As Mississippi continues to rebuild from Hurricane Katrina, one painful lesson learned was that it is impossible to replace an original. Katrina devastated museums and their collections on the Coast, and damaged others well away from the Gulf such as the Old Capitol in Jackson.
To help protect their art from future storms and emergencies, the MMA and the Lauren Rogers Museum of Art in Laurel, Delta State University Archive and Museum in Cleveland, Oren Dunn City Museum in Tupelo and Tishomingo County Archive and Museum in Iuka, are participating in Heritage Preservation’s pilot Risk Evaluation and Planning Program. There is an urgency in the effort, and that anxiousness was only magnified recently as Hurricane Gustav bore down on the Gulf Coast.
Too much at risk
Heritage Preservation is a non-profit organization that is an advocate for the proper care of all cultural heritage. In 2005, it conducted a survey of conditions of collections at museums and libraries nationwide, revealing that 80% of collecting institutions had no emergency plan that includes collections or trained staff to carry out such a plan.
Heritage Preservation subsequently developed the Risk Evaluation and Planning Program. The program is supported by a grant from the Institute of Museum and Library Services, an independent federal agency. Thus, there is no cost to the program’s participants.
The Risk Evaluation and Planning Program takes a unique approach. It supports an onsite visit by professionals in preservation as well as local emergency response, who evaluate risks, suggest ways to mitigate hazards and provide guidance to institution staff in developing an emergency plan. Heritage Preservation’s position is that before disasters strike, it is important to establish relationships with firefighters and other responders to the institution in crisis.
The Lauren Rogers Museum of Art received minimal damage to its roof and minor leaks during Hurricane Katrina. However, the museum was without electrical power for three days.
Lauren Rogers onsite visit is slated for October 21-22. And, the museum’s registrar, Tommie Rodgers, has been invited to attend a national museums conference next May in Philadelphia, Pa, to discuss the process and program.
George Bassi, director of the Lauren Rogers Museum of Art, said, “The notice of the program seemed to be perfectly timed to the issues we were addressing over the last three years. Since Katrina, we attended two statewide library and museum meetings addressing preparedness issues. We created a new disaster plan using the online program called dPlan (for libraries and museums) and had two annual tours for our local fire and police departments. (Tommie Rodgers) has also written newspaper articles focused on preparedness at least annually since Katrina.”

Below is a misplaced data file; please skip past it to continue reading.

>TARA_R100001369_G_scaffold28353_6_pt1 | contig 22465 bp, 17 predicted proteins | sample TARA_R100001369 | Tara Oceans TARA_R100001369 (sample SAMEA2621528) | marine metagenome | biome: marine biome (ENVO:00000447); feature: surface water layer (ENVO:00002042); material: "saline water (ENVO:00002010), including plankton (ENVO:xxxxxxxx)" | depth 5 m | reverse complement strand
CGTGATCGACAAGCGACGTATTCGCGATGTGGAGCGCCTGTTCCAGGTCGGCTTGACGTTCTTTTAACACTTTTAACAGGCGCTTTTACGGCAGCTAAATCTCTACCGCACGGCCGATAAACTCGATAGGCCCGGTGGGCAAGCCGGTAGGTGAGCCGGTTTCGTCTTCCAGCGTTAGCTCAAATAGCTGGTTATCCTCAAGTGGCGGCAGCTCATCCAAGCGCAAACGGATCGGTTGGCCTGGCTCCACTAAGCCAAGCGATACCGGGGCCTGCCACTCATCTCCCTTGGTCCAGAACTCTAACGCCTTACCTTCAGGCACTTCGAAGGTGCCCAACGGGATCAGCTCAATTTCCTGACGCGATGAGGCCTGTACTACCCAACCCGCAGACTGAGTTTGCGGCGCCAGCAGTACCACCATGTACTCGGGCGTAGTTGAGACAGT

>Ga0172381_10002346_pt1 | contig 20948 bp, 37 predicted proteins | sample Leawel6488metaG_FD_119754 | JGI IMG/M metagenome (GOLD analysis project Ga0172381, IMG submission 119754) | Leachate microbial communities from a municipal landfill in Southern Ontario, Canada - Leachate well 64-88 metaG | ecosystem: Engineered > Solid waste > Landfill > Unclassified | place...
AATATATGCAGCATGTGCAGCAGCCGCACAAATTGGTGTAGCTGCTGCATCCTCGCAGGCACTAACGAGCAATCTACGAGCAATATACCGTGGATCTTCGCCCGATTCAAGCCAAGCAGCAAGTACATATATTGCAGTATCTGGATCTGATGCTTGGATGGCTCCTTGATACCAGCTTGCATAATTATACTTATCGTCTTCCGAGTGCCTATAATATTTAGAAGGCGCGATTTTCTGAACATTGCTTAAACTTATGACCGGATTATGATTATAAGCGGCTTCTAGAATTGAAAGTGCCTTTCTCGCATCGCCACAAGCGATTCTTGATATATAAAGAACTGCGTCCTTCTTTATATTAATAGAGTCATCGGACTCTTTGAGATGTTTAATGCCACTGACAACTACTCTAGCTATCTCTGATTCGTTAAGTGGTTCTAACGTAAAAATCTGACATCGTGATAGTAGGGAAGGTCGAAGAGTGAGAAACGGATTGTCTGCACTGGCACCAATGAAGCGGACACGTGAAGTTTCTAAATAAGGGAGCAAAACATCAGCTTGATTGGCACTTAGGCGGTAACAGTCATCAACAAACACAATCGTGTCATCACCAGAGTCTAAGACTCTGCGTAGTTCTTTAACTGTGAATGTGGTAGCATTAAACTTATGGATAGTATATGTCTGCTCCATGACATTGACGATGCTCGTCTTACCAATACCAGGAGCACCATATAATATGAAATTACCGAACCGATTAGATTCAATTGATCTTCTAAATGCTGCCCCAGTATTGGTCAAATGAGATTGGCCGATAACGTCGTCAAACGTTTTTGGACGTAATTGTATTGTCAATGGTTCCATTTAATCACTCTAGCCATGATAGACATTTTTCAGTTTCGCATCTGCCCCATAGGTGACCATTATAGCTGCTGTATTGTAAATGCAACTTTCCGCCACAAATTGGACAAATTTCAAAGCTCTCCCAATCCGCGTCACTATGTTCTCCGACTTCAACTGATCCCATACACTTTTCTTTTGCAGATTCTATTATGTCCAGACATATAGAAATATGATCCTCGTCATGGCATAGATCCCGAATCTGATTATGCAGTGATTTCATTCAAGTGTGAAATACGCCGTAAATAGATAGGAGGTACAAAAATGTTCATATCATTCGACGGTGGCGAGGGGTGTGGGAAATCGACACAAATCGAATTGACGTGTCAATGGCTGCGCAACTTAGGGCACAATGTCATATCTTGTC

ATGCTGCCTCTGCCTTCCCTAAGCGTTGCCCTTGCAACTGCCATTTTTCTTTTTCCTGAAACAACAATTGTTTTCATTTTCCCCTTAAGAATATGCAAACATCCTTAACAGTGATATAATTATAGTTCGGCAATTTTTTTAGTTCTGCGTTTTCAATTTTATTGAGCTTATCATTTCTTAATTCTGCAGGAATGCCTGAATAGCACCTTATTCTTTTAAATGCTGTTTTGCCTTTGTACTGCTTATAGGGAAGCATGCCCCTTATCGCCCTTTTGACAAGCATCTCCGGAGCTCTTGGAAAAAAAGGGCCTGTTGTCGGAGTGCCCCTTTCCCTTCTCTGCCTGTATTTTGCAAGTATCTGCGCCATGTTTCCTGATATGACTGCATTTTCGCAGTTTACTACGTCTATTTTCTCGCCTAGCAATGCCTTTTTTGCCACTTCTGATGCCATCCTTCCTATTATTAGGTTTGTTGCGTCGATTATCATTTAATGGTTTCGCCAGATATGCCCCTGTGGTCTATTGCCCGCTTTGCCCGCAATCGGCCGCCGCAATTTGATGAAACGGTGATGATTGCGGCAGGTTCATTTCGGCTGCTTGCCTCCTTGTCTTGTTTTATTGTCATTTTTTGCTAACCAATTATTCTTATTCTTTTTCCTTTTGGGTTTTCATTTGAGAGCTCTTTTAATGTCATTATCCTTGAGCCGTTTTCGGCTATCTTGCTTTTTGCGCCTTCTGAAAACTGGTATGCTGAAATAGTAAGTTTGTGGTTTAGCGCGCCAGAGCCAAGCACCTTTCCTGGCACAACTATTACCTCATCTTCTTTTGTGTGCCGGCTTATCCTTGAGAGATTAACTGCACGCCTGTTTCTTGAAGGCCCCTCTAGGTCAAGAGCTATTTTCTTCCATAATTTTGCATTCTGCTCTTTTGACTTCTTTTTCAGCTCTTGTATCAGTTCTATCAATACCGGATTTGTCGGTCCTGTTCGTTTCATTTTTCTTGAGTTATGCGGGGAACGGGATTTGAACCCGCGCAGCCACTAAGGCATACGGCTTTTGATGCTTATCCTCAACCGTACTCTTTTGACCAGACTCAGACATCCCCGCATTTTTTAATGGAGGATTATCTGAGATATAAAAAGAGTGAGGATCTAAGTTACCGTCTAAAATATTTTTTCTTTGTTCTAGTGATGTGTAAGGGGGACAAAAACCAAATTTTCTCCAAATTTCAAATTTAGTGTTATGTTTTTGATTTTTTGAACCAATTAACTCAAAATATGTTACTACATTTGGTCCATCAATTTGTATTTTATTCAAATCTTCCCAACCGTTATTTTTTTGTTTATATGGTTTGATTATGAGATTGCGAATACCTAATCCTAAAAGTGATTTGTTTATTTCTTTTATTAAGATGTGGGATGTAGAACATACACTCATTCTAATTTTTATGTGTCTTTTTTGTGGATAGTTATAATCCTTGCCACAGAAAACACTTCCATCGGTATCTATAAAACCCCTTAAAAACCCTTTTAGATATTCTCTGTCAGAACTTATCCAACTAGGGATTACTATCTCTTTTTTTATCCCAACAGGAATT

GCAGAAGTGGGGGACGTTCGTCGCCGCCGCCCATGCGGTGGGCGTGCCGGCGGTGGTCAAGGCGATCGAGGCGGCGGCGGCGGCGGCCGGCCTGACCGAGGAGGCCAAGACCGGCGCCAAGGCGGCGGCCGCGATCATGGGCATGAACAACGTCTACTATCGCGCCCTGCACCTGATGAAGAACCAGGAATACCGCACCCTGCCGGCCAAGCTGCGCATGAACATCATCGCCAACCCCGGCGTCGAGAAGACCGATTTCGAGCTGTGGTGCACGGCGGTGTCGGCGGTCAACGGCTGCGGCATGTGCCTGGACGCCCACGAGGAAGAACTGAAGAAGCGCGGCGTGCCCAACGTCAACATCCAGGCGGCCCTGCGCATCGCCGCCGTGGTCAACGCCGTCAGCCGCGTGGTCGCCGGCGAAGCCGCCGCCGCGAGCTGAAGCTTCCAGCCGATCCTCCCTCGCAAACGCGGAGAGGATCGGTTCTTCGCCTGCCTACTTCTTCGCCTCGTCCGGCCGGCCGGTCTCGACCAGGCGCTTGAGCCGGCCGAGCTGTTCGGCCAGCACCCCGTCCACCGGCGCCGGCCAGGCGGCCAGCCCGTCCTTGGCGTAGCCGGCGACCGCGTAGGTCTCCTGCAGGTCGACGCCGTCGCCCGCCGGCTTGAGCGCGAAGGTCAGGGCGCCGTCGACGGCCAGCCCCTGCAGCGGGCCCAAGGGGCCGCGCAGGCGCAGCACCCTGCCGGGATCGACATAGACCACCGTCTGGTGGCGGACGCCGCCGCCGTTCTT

Bassi added, “The museum’s board had meetings after Katrina to plan building upgrades such as a new security, a new smoke/heat detection system and the installation of a backup generator to operate all security and camera systems during a loss of power.”
MMA has also done some storm proofing. In the aftermath of Katrina, MMA became a place of refuge for artifacts salvaged from several museums and cultural centers. including Beauvoir in Biloxi, William Carey University on the Coast in Gulfport, Neal Auction Company in New Orleans as well as some private collections.
That left a profound impression on the MMA staff. Thus, in 2006 when MMA was planning the renovations of the former Mississippi Arts Pavilion, now its new home, emergency preparedness was a keen focus.
“Though our museum was spared any damage (from Katrina), so many of our sister institutions were not,” said Betsy Bradley, director of the MMA. “As part of a thoughtful and thorough study for the design of new facility, MMA staff and trustees felt it was of utmost importance that we incorporate disaster preparedness plans for the protection of our new facility and, more important, the art that we house.”
The MMA applying for participation in the Risk Evaluation and Planning Program was yet another measure the museum is taking to ensure it is ready for Mother Nature’s worst.
On August 28, Gov. Haley Barbour declared a state of emergency as Hurricane Gustav moved toward the Gulf of Mexico. Museums, even those far away from the Coast, were in overdrive making emergency preparations.
Bassi said, “The final tasks for the generator hookup is being done, and we have a staff meeting plan in place to move a specific group of paintings from the galleries prior to the storm. We will move outdoor sculpture or tie down certain pieces and remove loose debris from the grounds. Staff members will backup and store computer information. An updated staff contact list with physical addresses has been distributed. We are also serving as a storage location for museum art collections along the Gulf Coast.”
Even up in Tupelo, Mathis was keeping tabs on Gustav. She said her main concern at Oren Dunn would by downed tree limbs and loss of electricity, and the museum was preparing for this possibility.
Mathis added that she was drawn to the Risk Evaluation and Planning Program because it included involvement by emergency responders. She said Oren Dunn has long reached out to the community at large, including the Tupelo Fire Department. Thus, the museum has formed a close relationship with its local firefighters.
Contact MBJ staff writer Wally Northway at firstname.lastname@example.org.